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Are RAGs the Solution to AI Hallucinations?




AI, by design, has a “mind of its own.” One drawback of this is that Generative AI models will occasionally fabricate information in a phenomenon called “AI Hallucinations,” one of the earliest examples of which came into the spotlight when a New York judge reprimanded lawyers for using a ChatGPT-penned legal brief that referenced non-existent court cases. More recently, there have been incidents of AI-generated search engines telling users to consume rocks for health benefits, or to use non-toxic glue to help cheese stick to pizza.

As GenAI becomes increasingly ubiquitous, it is important for adopters to recognize that hallucinations are, as of now, an inevitable aspect of GenAI solutions. Built on large language models (LLMs), these solutions are often informed by vast amounts of disparate sources that are likely to contain at least some inaccurate or outdated information – these fabricated answers make up between 3% and 10% of AI chatbot-generated responses to user prompts. In light of AI’s “black box” nature – in which as humans, we have extraordinary difficulty in examining just exactly how AI generates its results, – these hallucinations can be near impossible for developers to trace and understand.

Inevitable or not, AI hallucinations are frustrating at best, dangerous, and unethical at worst.

Across multiple sectors, including healthcare, finance, and public safety, the ramifications of hallucinations include everything from spreading misinformation and compromising sensitive data to even life-threatening mishaps. If hallucinations continue to go unchecked, the well-being of users and societal trust in AI systems will both be compromised.

As such, it is imperative that the stewards of this powerful tech recognize and address the risks of AI hallucinations in order to ensure the credibility of LLM-generated outputs.

RAGs as a Starting Point to Solving Hallucinations

One method that has risen to the fore in mitigating hallucinations is retrieval-augmented generation, or RAG. This solution enhances LLM reliability through the integration of external stores of information – extracting relevant information from a trusted database chosen according to the nature of the query – to ensure more reliable responses to specific queries.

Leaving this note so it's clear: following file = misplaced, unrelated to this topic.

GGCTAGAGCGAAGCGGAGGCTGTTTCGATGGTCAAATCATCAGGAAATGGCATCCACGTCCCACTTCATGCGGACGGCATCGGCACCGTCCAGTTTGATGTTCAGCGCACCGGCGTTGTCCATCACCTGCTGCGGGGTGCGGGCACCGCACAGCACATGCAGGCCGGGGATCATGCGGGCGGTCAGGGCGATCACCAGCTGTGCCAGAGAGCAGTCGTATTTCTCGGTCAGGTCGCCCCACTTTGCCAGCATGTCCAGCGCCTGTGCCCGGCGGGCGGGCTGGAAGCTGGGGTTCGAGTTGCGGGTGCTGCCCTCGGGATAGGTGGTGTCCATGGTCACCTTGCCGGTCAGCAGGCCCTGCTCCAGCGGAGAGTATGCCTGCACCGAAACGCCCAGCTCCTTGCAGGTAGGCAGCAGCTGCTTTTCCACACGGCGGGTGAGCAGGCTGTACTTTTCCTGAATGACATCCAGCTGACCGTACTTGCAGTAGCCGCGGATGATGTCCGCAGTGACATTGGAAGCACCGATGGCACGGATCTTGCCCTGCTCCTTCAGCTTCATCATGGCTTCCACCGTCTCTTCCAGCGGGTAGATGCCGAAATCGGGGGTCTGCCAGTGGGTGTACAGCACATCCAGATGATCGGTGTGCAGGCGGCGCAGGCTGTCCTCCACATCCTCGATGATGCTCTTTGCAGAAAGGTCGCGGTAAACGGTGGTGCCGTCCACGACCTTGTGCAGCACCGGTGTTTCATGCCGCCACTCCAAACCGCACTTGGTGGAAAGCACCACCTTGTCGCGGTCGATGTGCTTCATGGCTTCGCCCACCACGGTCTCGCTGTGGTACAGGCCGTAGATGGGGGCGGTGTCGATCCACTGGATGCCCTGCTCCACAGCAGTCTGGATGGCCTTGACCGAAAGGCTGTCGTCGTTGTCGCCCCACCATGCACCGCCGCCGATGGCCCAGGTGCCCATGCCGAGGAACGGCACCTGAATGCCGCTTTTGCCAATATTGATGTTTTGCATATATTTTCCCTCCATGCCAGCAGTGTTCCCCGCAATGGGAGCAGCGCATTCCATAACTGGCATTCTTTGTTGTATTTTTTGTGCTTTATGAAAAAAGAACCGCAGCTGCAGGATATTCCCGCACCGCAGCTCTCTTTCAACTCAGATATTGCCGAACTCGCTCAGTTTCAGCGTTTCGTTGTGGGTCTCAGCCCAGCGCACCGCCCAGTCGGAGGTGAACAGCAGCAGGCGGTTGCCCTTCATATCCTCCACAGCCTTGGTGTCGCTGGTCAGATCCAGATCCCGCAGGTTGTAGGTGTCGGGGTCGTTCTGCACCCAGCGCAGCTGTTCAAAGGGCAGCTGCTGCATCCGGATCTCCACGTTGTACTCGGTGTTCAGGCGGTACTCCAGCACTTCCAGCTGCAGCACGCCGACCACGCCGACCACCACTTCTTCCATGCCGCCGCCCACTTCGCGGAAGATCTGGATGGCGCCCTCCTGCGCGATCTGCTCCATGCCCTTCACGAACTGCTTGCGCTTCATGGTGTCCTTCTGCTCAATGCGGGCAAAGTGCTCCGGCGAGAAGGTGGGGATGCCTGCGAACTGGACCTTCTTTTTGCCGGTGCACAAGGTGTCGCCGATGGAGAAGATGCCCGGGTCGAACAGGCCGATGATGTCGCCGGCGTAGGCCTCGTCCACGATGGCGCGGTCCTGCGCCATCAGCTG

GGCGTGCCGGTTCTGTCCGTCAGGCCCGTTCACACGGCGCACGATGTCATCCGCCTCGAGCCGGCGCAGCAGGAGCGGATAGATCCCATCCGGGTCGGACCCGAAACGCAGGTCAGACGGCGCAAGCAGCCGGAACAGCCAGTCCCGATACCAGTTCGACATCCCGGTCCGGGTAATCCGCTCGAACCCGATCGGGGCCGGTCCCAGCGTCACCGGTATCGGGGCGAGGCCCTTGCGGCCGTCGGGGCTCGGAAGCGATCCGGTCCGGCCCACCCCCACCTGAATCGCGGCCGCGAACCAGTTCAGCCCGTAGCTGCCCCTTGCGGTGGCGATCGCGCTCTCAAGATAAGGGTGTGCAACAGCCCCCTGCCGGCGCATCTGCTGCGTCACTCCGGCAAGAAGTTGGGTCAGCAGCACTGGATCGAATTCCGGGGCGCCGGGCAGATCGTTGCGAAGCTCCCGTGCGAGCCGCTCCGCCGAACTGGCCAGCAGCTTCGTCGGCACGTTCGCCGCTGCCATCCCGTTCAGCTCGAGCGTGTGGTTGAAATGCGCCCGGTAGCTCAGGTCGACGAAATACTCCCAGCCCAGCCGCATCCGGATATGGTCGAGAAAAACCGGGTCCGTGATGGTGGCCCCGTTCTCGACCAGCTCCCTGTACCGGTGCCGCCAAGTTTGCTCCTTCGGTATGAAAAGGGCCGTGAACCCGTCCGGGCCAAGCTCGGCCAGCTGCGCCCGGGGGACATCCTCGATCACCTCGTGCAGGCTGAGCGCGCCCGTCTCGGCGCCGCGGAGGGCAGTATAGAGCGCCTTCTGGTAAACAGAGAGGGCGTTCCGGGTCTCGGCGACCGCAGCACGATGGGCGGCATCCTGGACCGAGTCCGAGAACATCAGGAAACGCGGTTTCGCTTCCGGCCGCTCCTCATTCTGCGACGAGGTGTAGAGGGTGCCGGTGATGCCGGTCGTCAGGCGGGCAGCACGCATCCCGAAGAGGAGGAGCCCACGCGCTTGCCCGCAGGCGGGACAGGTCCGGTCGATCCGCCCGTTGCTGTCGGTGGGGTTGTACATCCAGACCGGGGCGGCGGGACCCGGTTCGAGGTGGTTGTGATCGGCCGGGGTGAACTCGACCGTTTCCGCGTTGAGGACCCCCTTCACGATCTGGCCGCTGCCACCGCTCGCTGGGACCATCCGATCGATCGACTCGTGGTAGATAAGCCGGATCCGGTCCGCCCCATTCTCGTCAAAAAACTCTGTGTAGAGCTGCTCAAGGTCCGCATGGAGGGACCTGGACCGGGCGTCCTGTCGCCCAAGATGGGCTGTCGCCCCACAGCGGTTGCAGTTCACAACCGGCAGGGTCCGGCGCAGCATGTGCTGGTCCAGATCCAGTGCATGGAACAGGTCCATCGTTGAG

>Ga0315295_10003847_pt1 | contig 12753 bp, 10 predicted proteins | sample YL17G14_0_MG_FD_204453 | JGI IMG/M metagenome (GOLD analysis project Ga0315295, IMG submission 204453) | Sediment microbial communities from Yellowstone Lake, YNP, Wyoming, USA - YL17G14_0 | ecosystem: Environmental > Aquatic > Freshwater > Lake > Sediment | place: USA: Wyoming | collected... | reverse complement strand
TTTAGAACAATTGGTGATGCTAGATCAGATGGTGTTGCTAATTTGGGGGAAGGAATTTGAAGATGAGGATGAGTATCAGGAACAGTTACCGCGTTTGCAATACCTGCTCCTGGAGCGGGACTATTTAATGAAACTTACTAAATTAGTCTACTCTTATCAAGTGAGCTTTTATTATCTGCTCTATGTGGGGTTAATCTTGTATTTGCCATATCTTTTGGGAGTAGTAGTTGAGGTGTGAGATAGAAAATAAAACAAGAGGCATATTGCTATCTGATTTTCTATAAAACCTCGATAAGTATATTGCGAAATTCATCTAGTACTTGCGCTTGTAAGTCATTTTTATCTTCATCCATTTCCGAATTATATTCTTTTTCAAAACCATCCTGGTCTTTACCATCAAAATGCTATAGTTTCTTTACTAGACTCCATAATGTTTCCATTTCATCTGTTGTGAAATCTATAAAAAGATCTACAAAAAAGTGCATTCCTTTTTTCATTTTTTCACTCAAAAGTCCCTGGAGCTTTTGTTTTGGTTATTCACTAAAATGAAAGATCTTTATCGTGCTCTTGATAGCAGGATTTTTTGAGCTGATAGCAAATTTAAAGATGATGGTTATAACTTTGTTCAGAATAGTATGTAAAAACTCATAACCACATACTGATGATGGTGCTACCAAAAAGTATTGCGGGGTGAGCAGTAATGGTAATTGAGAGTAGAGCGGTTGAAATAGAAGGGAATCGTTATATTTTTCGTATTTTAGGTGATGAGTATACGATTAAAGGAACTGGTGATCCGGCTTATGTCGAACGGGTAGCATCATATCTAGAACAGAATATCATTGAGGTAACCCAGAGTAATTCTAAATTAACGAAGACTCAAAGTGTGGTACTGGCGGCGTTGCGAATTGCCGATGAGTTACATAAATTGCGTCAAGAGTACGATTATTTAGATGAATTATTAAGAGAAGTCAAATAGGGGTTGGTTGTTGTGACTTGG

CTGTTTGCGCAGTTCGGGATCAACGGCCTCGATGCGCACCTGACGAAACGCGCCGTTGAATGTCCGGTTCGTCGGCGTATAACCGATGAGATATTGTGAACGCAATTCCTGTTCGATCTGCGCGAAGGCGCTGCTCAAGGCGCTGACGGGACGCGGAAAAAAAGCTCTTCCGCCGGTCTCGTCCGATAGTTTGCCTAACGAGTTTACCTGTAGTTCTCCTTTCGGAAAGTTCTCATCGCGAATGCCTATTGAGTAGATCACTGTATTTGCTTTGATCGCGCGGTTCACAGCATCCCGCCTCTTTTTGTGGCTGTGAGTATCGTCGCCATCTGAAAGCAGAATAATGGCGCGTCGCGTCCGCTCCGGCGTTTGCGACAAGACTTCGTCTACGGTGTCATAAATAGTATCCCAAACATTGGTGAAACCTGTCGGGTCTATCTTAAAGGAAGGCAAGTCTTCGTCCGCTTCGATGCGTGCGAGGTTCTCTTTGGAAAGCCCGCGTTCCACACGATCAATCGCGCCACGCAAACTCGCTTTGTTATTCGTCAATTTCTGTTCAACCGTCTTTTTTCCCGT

Some industry experts have posited that RAG alone can solve hallucinations. But RAG-integrated databases can still include outdated data, which could generate false or misleading information. In certain cases, the integration of external data through RAGs may even increase the likelihood of hallucinations in large language models: If an AI model relies disproportionately on an outdated database that it perceives as being fully up-to-date, the extent of the hallucinations may become even more severe.

AI Guardrails – Bridging RAG’s Gaps

As you can see, RAGs do hold promise for mitigating AI hallucinations. However, industries and businesses turning to these solutions must also understand their inherent limitations. Indeed, when used in tandem with RAGs, there are complementary methodologies that should be used when addressing LLM hallucinations.

For example, businesses can employ real-time AI guardrails to secure LLM responses and mitigate AI hallucinations. Guardrails act as a net that vets all LLM outputs for fabricated, profane, or off-topic content before it reaches users. This proactive middleware approach ensures the reliability and relevance of retrieval in RAG systems, ultimately boosting trust amongst users, and ensuring safe interactions that align with a company’s brand.